Just to give you an example: Norwegian households' aggregate debt burden compared with the period just before the banking crisis is still relatively low. When we look at disaggregated data, we see that the high debt burden at that time was largely due to high debt to income ratio of the 10 percent of households with the highest income. This can to a large extent be attributed to the  tax system at that time with high deductions for interest rate payments for the high-income households. The tax system has later been changed. The majority of households, however, actually have a historically high debt burden today, and this could cause problems for the financial sector in the event of a macroeconomic shock.

As part of our Financial Stability report exercise we survey on a regular basis some 30-40 FSIs. However, we have more and more adopted a model-based approach to assessing financial stability. By building the FSIs into our macro-economic models, we can make forecasts and do stress tests. Let me give you a few examples of how we work in this area.

To help assess the risks associated with loans to the enterprise sector, the Bank utilizes data from the annual accounts of all Norwegian limited companies. (Admittedly, we are fortunate in Norway to benefit from the availability of  extensive and high quality data.) This has enabled us to develop a credit risk model estimated using data for these companies for the period 1990-1996. The model predicts individual bankruptcy probabilities as a function of age, size and industry characteristics, in addition to account variables like corporate earnings, liquidity and financial strength. The reduced form of the motel is set out in the chart and the signs of the parameters indicated.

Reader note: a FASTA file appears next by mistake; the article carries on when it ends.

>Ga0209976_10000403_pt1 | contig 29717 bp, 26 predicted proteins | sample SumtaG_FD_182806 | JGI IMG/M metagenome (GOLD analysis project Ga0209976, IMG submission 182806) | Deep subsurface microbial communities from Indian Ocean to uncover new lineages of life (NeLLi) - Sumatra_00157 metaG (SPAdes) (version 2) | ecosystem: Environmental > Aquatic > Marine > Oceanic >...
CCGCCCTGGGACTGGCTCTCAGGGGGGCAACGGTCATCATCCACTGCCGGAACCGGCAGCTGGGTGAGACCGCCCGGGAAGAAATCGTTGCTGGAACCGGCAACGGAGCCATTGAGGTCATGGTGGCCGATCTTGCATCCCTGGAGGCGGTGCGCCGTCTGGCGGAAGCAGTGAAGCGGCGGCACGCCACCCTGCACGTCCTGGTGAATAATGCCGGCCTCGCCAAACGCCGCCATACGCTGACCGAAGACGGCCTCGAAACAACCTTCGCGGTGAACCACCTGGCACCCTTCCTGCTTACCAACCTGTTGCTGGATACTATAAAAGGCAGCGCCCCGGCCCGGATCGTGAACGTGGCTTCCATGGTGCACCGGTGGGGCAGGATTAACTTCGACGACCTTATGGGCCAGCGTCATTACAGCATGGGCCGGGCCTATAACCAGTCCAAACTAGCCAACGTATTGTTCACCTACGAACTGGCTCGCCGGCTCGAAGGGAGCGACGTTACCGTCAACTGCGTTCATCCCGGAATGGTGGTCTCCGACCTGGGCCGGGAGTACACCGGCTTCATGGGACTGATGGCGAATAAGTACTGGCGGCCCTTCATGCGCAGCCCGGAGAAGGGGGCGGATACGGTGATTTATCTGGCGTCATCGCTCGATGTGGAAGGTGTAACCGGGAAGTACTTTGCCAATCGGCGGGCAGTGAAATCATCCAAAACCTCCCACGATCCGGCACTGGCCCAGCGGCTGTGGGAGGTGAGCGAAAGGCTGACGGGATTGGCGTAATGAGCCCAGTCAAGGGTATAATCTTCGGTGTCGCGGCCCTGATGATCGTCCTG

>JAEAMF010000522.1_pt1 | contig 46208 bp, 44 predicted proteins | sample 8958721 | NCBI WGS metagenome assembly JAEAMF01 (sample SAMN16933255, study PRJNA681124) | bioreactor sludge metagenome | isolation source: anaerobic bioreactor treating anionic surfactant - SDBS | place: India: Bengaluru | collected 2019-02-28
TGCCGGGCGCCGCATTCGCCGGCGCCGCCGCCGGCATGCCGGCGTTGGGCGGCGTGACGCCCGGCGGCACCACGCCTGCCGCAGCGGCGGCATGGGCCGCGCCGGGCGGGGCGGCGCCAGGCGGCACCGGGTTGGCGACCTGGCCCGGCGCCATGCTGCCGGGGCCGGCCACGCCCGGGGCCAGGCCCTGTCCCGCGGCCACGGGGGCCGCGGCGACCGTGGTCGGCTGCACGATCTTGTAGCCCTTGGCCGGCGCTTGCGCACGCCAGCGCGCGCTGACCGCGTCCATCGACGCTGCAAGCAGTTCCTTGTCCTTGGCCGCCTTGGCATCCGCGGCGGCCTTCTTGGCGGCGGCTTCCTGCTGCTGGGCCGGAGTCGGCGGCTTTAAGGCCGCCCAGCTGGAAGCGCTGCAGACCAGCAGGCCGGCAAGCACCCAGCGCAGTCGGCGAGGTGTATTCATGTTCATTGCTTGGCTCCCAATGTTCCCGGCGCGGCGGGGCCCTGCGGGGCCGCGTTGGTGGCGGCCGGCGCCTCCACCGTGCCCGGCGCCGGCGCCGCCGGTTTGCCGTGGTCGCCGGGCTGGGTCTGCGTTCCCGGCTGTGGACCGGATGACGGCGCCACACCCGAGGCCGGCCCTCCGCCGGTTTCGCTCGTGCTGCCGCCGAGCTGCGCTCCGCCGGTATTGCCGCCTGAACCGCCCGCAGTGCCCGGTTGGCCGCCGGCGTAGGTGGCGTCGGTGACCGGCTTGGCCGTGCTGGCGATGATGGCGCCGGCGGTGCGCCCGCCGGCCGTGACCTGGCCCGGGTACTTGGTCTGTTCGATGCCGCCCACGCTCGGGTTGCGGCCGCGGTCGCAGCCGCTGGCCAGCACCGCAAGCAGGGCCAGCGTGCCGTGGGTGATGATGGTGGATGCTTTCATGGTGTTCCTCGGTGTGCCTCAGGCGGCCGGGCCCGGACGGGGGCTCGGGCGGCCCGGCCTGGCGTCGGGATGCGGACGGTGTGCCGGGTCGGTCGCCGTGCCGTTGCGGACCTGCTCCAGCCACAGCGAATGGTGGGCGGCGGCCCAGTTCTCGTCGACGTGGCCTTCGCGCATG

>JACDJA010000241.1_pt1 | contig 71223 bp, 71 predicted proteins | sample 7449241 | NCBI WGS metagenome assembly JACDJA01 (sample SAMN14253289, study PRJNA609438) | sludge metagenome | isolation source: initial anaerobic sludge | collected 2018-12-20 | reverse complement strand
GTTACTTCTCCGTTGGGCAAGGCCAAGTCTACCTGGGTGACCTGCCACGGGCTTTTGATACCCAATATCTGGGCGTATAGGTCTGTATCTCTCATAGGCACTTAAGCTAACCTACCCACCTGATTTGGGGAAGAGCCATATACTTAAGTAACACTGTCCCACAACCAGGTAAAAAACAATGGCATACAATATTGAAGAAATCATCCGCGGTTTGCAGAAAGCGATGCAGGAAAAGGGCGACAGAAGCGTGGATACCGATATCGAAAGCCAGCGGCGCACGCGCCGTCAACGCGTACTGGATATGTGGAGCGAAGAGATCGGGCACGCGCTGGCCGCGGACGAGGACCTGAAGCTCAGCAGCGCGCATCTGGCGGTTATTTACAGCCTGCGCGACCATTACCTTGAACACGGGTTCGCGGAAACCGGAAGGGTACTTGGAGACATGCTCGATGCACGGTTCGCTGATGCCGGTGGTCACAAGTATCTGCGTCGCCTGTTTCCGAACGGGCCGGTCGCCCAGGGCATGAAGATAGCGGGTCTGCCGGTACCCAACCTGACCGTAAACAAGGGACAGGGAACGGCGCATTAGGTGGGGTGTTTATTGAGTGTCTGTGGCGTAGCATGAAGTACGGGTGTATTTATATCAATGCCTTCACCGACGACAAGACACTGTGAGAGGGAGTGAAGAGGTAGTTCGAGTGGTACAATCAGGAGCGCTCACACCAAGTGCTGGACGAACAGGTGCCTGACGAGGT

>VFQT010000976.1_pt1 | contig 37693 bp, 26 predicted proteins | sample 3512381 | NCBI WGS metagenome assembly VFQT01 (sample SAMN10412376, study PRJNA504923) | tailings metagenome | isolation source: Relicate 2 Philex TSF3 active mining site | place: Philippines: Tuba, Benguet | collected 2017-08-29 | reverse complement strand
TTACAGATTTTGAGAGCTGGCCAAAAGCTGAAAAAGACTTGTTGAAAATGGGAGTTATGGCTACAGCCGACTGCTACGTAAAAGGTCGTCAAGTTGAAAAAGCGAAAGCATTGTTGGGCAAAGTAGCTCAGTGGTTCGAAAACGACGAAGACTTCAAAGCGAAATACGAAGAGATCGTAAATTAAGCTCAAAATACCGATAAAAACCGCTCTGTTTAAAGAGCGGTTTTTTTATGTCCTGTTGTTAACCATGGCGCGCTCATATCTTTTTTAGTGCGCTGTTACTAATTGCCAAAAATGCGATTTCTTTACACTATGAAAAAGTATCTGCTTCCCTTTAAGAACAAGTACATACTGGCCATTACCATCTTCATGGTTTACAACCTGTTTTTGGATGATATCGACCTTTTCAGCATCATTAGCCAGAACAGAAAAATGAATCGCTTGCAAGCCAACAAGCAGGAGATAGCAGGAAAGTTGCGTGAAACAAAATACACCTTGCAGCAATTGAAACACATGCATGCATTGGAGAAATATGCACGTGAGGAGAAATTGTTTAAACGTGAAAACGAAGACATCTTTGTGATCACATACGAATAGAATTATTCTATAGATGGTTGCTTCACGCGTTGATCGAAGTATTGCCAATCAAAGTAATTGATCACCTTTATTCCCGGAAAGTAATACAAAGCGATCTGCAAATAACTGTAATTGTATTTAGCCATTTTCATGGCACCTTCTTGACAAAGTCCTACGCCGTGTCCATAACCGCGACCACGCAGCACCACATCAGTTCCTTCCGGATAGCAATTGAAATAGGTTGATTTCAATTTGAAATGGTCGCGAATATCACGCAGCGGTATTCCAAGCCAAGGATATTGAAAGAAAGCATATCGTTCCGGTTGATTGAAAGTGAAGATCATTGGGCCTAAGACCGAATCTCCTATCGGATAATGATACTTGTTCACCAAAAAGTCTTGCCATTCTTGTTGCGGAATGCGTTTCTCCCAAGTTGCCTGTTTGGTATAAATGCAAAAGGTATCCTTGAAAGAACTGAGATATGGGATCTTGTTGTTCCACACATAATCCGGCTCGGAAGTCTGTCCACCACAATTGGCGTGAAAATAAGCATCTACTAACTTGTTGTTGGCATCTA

I will not go into details on the model specification but refer to the references in the handout.

Since the model generates individual probability estimates, it can be used in a number of areas related to credit risk analysis. Multiplying the debt of individual enterprises by their bankruptcy probability and adding them up provides an estimate of "risk-weighted debt". This variable may be considered an indicator of expected loan losses, given no collateral security. As the chart indicates, the developments in long-term debt and risk-weighted long-term debt have been different the last decade. Even though the debt level is now considerably higher than before the banking crisis, the associated risk predicted by the model is lower.